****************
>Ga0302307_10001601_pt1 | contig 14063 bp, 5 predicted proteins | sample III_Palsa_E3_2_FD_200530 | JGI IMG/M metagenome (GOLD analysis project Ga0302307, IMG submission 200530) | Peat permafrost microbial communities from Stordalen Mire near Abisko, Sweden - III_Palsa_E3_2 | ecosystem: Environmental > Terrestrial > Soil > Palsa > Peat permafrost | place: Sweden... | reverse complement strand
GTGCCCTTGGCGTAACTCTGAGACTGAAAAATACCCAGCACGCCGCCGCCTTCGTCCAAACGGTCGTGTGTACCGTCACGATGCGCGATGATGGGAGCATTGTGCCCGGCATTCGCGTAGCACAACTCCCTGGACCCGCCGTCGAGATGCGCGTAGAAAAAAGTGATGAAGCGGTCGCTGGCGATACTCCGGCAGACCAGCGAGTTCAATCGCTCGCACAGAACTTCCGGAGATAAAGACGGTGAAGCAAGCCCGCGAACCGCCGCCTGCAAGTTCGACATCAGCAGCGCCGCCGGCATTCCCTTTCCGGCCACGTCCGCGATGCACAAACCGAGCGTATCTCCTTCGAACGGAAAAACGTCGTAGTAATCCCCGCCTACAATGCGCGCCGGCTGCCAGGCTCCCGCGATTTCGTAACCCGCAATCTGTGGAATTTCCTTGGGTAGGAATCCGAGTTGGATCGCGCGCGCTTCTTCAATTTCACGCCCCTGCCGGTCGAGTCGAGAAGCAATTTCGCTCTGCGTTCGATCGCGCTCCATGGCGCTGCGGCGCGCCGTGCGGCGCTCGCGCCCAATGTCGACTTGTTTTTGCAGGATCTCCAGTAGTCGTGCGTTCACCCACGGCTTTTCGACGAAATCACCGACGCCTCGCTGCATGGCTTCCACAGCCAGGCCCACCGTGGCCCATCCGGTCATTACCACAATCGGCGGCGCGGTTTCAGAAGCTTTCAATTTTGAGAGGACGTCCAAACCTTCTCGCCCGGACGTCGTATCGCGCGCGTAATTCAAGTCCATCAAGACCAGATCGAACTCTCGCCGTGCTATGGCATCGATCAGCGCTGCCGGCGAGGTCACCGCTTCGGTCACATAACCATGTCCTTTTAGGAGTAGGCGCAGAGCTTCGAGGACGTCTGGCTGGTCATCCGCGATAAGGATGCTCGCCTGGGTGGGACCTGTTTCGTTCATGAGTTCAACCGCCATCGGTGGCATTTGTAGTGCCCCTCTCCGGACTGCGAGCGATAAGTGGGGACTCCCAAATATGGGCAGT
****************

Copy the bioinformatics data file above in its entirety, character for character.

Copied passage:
>Ga0302307_10001601_pt1 | contig 14063 bp, 5 predicted proteins | sample III_Palsa_E3_2_FD_200530 | JGI IMG/M metagenome (GOLD analysis project Ga0302307, IMG submission 200530) | Peat permafrost microbial communities from Stordalen Mire near Abisko, Sweden - III_Palsa_E3_2 | ecosystem: Environmental > Terrestrial > Soil > Palsa > Peat permafrost | place: Sweden... | reverse complement strand
GTGCCCTTGGCGTAACTCTGAGACTGAAAAATACCCAGCACGCCGCCGCCTTCGTCCAAACGGTCGTGTGTACCGTCACGATGCGCGATGATGGGAGCATTGTGCCCGGCATTCGCGTAGCACAACTCCCTGGACCCGCCGTCGAGATGCGCGTAGAAAAAAGTGATGAAGCGGTCGCTGGCGATACTCCGGCAGACCAGCGAGTTCAATCGCTCGCACAGAACTTCCGGAGATAAAGACGGTGAAGCAAGCCCGCGAACCGCCGCCTGCAAGTTCGACATCAGCAGCGCCGCCGGCATTCCCTTTCCGGCCACGTCCGCGATGCACAAACCGAGCGTATCTCCTTCGAACGGAAAAACGTCGTAGTAATCCCCGCCTACAATGCGCGCCGGCTGCCAGGCTCCCGCGATTTCGTAACCCGCAATCTGTGGAATTTCCTTGGGTAGGAATCCGAGTTGGATCGCGCGCGCTTCTTCAATTTCACGCCCCTGCCGGTCGAGTCGAGAAGCAATTTCGCTCTGCGTTCGATCGCGCTCCATGGCGCTGCGGCGCGCCGTGCGGCGCTCGCGCCCAATGTCGACTTGTTTTTGCAGGATCTCCAGTAGTCGTGCGTTCACCCACGGCTTTTCGACGAAATCACCGACGCCTCGCTGCATGGCTTCCACAGCCAGGCCCACCGTGGCCCATCCGGTCATTACCACAATCGGCGGCGCGGTTTCAGAAGCTTTCAATTTTGAGAGGACGTCCAAACCTTCTCGCCCGGACGTCGTATCGCGCGCGTAATTCAAGTCCATCAAGACCAGATCGAACTCTCGCCGTGCTATGGCATCGATCAGCGCTGCCGGCGAGGTCACCGCTTCGGTCACATAACCATGTCCTTTTAGGAGTAGGCGCAGAGCTTCGAGGACGTCTGGCTGGTCATCCGCGATAAGGATGCTCGCCTGGGTGGGACCTGTTTCGTTCATGAGTTCAACCGCCATCGGTGGCATTTGTAGTGCCCCTCTCCGGACTGCGAGCGATAAGTGGGGACTCCCAAATATGGGCAGT